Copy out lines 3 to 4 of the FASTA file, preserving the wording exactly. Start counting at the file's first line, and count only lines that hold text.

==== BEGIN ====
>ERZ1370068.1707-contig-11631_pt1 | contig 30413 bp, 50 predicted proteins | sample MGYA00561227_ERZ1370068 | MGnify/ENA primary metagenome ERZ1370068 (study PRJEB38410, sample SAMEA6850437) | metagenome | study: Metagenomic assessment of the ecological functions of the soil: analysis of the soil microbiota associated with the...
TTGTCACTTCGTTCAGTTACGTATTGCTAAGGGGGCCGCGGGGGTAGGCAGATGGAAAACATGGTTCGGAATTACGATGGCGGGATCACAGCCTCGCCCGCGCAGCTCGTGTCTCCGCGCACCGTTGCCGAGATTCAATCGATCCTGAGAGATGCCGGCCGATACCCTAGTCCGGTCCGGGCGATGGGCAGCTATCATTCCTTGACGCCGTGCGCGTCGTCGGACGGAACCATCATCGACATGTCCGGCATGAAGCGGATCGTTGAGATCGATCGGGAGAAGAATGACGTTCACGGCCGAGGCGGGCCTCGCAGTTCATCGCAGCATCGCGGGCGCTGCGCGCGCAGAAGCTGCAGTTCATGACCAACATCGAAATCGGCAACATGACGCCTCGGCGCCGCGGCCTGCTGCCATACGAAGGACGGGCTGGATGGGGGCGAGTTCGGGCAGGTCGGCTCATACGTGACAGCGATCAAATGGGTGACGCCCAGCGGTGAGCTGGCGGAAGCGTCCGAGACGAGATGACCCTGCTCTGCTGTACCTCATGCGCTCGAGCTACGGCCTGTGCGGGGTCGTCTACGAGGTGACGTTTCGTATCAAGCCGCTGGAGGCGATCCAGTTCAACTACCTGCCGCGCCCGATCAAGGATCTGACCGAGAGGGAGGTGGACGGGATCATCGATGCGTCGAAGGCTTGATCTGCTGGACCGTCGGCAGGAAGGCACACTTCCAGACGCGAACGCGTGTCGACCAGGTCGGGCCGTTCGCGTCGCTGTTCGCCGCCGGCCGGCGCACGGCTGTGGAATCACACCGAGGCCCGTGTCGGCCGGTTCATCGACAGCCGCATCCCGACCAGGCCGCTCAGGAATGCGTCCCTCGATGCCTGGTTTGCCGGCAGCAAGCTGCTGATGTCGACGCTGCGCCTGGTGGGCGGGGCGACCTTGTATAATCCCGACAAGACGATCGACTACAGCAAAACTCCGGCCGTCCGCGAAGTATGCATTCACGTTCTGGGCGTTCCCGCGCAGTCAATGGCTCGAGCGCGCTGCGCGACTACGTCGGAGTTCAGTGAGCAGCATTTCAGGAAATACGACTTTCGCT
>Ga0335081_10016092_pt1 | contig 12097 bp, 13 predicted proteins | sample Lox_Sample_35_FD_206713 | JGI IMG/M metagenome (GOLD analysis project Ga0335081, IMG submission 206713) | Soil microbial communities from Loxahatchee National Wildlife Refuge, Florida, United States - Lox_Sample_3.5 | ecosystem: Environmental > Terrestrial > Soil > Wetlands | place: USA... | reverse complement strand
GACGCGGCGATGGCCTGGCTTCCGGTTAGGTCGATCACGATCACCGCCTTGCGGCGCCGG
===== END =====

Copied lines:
>Ga0335081_10016092_pt1 | contig 12097 bp, 13 predicted proteins | sample Lox_Sample_35_FD_206713 | JGI IMG/M metagenome (GOLD analysis project Ga0335081, IMG submission 206713) | Soil microbial communities from Loxahatchee National Wildlife Refuge, Florida, United States - Lox_Sample_3.5 | ecosystem: Environmental > Terrestrial > Soil > Wetlands | place: USA... | reverse complement strand
GACGCGGCGATGGCCTGGCTTCCGGTTAGGTCGATCACGATCACCGCCTTGCGGCGCCGG